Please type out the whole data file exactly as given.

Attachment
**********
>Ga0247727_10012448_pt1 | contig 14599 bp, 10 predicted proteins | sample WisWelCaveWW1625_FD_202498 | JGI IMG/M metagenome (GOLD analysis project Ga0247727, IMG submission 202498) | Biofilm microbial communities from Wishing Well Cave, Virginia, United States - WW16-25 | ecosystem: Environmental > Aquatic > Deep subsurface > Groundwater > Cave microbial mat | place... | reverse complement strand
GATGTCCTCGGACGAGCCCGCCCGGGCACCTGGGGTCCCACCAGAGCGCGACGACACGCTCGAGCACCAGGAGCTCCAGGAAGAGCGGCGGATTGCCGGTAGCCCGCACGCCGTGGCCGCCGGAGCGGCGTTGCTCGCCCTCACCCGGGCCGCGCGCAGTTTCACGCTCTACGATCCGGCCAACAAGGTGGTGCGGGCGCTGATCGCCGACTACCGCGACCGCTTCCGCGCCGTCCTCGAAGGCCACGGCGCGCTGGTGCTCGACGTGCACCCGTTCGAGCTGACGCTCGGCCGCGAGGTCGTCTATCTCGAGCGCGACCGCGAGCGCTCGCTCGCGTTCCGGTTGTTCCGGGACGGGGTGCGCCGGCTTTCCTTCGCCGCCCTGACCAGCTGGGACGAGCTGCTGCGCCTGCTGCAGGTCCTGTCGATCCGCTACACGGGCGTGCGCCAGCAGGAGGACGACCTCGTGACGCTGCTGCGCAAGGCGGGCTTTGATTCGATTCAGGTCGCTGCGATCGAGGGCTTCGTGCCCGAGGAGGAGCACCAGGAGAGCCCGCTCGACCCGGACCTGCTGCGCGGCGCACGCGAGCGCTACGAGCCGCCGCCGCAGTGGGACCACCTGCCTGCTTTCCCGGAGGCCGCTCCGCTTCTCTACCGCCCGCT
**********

>Ga0247727_10012448_pt1 | contig 14599 bp, 10 predicted proteins | sample WisWelCaveWW1625_FD_202498 | JGI IMG/M metagenome (GOLD analysis project Ga0247727, IMG submission 202498) | Biofilm microbial communities from Wishing Well Cave, Virginia, United States - WW16-25 | ecosystem: Environmental > Aquatic > Deep subsurface > Groundwater > Cave microbial mat | place... | reverse complement strand
GATGTCCTCGGACGAGCCCGCCCGGGCACCTGGGGTCCCACCAGAGCGCGACGACACGCTCGAGCACCAGGAGCTCCAGGAAGAGCGGCGGATTGCCGGTAGCCCGCACGCCGTGGCCGCCGGAGCGGCGTTGCTCGCCCTCACCCGGGCCGCGCGCAGTTTCACGCTCTACGATCCGGCCAACAAGGTGGTGCGGGCGCTGATCGCCGACTACCGCGACCGCTTCCGCGCCGTCCTCGAAGGCCACGGCGCGCTGGTGCTCGACGTGCACCCGTTCGAGCTGACGCTCGGCCGCGAGGTCGTCTATCTCGAGCGCGACCGCGAGCGCTCGCTCGCGTTCCGGTTGTTCCGGGACGGGGTGCGCCGGCTTTCCTTCGCCGCCCTGACCAGCTGGGACGAGCTGCTGCGCCTGCTGCAGGTCCTGTCGATCCGCTACACGGGCGTGCGCCAGCAGGAGGACGACCTCGTGACGCTGCTGCGCAAGGCGGGCTTTGATTCGATTCAGGTCGCTGCGATCGAGGGCTTCGTGCCCGAGGAGGAGCACCAGGAGAGCCCGCTCGACCCGGACCTGCTGCGCGGCGCACGCGAGCGCTACGAGCCGCCGCCGCAGTGGGACCACCTGCCTGCTTTCCCGGAGGCCGCTCCGCTTCTCTACCGCCCGCT